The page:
looking to become a tech writer

Subject: looking to become a tech writer
From: MJBodeau <MJBodeau -at- AOL -dot- COM>
Date: Mon, 13 Apr 1998 19:56:53 EDT

I've been "lurking" for a couple of weeks now on the list, and have found it
very informative. I would like to ask listmembers for some career-related
advice. (Please excuse if this has been covered ad nauseam and I missed it -
don't flame me, just gently tell me I missed the boat.) I ask for off-line
replies so as not to clutter the list, but if you think this is a general
interest kind of post, feel free to post to the list. (email MJBodeau -at- aol -dot- com
OR MJBodeau -at- unforgettable -dot- com)

I currently live and work in the Chicago metro area. I have a BS in Computer
Science with a minor in Literature. I co-oped and worked for a highly
technical federal agency in another state. I spent almost 3 years full-time
(post-graduation) with them, and another year of co-op work spread over 2
calendar years. The work I did was highly specialized to the agency, but
involved learning extremely complex technical material for failure recognition
and analysis, real-time decision making, short and long-term planning, project
management, and even some work that could be construed as technical writing.
I've written/edited/maintained technical drawings, software requirements,
software test and certification plans, software user's guides, procedures,
technical briefs on hardware/software systems, and have authored
presentations/speeches both with and without overheads. (Word, PowerPoint) I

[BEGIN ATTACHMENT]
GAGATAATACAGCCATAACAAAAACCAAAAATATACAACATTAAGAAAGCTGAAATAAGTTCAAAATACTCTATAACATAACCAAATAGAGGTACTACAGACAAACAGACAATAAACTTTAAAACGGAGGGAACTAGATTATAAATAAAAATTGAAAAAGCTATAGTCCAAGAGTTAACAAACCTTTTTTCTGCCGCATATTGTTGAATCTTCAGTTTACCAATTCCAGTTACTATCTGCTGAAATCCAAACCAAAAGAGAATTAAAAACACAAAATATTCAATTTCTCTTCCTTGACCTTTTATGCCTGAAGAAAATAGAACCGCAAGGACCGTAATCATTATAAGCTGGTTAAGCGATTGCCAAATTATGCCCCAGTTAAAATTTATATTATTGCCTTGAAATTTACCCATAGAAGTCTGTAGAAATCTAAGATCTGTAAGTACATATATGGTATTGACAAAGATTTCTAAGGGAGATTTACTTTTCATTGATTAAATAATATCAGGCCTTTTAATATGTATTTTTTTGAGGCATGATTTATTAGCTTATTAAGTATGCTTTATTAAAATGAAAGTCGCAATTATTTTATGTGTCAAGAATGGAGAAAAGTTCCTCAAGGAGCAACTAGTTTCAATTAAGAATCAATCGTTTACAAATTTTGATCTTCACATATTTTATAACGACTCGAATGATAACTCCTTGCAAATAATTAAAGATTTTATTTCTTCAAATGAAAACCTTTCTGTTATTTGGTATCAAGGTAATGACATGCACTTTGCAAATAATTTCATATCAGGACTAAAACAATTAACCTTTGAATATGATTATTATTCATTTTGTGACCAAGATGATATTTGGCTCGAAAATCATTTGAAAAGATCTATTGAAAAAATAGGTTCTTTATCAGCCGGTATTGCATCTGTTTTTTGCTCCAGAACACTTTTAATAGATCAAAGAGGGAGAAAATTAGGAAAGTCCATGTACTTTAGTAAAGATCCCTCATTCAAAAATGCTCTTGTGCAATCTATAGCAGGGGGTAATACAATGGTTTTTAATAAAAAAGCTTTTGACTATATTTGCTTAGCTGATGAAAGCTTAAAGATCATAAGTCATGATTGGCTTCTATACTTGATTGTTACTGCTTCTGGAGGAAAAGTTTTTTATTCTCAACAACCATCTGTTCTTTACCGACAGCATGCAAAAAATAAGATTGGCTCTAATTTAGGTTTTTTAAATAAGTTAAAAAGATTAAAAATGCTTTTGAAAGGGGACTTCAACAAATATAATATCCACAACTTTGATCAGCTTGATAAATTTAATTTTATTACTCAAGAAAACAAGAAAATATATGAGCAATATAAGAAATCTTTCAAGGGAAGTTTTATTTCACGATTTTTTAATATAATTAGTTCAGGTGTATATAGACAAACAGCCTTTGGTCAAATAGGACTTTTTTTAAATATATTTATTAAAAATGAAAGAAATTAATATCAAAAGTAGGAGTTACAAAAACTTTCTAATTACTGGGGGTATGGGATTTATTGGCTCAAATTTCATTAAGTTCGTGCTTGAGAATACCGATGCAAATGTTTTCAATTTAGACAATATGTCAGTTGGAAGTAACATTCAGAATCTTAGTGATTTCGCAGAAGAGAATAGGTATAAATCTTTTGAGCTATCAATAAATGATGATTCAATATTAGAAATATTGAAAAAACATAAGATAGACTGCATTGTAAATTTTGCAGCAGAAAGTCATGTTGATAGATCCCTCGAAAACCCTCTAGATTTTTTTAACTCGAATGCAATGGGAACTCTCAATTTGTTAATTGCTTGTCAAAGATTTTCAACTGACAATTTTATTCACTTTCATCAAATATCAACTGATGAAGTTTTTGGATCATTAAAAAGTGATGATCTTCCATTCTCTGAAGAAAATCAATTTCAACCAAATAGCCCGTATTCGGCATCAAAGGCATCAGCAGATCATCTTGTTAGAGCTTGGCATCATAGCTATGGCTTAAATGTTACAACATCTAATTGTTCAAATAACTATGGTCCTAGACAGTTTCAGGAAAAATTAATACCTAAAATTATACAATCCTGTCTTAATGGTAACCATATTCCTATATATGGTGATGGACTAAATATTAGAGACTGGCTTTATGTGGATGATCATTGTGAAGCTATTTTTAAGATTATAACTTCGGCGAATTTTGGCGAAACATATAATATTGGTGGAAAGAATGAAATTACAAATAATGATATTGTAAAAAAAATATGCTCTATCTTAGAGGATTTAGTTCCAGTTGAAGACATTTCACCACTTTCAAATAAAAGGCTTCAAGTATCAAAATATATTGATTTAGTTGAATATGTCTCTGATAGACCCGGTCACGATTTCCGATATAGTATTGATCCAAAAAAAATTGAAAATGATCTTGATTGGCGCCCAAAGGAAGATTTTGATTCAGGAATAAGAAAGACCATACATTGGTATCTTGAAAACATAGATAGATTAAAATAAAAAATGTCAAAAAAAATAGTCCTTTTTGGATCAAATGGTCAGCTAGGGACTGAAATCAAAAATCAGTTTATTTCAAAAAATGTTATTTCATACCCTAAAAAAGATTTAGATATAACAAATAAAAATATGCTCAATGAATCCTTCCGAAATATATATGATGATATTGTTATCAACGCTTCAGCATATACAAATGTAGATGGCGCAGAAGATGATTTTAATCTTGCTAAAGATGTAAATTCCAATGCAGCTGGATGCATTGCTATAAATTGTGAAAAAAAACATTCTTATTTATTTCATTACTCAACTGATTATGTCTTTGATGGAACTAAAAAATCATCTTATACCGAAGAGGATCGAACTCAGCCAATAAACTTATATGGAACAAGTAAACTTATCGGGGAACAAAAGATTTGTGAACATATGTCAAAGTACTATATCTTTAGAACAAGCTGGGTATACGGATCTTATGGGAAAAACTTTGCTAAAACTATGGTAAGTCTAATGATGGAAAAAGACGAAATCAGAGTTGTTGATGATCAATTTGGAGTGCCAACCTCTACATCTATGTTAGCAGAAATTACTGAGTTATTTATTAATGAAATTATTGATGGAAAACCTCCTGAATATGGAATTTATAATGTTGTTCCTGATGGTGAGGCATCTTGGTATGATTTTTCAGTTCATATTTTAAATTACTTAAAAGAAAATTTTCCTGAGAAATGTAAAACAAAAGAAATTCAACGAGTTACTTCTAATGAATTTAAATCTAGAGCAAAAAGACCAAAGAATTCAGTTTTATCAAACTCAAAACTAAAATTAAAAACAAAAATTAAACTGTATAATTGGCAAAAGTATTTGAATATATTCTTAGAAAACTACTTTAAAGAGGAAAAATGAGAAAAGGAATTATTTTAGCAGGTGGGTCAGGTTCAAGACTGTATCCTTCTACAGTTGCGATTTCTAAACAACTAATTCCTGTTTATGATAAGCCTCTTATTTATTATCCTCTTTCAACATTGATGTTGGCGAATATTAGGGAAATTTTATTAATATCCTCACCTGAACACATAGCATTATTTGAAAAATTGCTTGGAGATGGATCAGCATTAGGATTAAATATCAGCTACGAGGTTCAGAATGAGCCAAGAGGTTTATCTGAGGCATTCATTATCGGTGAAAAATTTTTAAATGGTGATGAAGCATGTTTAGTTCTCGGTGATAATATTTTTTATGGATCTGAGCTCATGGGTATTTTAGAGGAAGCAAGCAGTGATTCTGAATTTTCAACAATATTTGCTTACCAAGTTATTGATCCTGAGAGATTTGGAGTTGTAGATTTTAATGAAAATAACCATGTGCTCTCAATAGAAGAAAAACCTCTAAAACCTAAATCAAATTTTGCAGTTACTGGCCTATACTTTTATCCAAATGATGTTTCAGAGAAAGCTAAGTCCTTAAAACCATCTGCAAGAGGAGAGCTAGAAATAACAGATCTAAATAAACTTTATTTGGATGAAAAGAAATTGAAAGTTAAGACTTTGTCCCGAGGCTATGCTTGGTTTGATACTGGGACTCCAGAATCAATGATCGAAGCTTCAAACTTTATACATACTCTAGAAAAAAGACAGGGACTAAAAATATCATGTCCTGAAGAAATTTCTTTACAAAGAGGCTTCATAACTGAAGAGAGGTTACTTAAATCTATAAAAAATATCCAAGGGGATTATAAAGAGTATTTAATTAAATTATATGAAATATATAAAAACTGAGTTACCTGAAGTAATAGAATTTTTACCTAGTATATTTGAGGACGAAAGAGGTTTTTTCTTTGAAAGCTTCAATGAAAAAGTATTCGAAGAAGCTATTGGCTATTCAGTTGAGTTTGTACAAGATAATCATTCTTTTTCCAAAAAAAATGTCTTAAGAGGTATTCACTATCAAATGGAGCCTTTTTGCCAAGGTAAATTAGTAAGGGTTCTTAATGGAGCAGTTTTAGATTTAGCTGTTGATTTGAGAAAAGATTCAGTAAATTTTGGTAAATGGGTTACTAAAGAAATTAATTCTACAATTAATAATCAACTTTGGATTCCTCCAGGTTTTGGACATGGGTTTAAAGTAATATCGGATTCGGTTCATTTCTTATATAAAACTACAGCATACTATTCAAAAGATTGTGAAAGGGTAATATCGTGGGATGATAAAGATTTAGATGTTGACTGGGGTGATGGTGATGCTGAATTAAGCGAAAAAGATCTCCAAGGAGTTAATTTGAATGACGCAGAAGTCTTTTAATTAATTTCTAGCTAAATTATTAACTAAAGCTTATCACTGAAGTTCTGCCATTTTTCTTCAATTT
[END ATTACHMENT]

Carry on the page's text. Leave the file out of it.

assisted in designing the format and content of a Web site for the advanced
development group in which I worked as assistant project manager. The work I
did was difficult, with a high degree of autonomy and responsibility. I have
had multiple people (usually software developers) reporting to me.

I moved back to the Chicago area last fall for family reasons. Currently, I
am working as a consultant for a software consulting firm as a testing
coordinator/manager on a client project. I create and review test plans,
design documentation, user requirements, etc. I currently have 5 people
reporting to me, with 2 more potential hires.

I have always loved writing (and reading), and have been told through all my
education and my professional life that my communication skills were
outstanding. I am interested in working as some sort of writer, and think my
background would make technical writing a good choice for a profession that
might give me both enjoyment and financial rewards. In exploring the idea of
being a writer, I have read a lot of books and magazines about different kinds
of writing, written a couple of small "business focus" (advertising written
as an article, in my opinion) pieces for a local newspaper here, and am
helping a friend edit and submit an article on a graduate student trip.

Given 1) my lack of official "tech writer" job experience and 2) my lack of
experience with FrameMaker and RoboHelp (the two most popular packages from my
brief research), can anyone provide suggestions on how to go about making this
kind of career change? I am not interested in returning to college for
another degree, and have not been able to find any Frame or RH classes I could
take. At this point, I'm almost desperate enough to try to buy the software
packages ($$) and teach myself. I feel certain that given my backgroud, and
all the other applications and technical information I have learned, Frame and
RH are well within my ability to learn. I also know that most employers
(myself included) prefer someone who's already an expert. From your
experience out there, do I have a background that would interest an employer?
I'd also be very interested in hearing perspectives on employee vs.
contractor/consultant positions as well as any commentary on freelance

Thanks for your time and indulgence.
Melissa J. Bodeau

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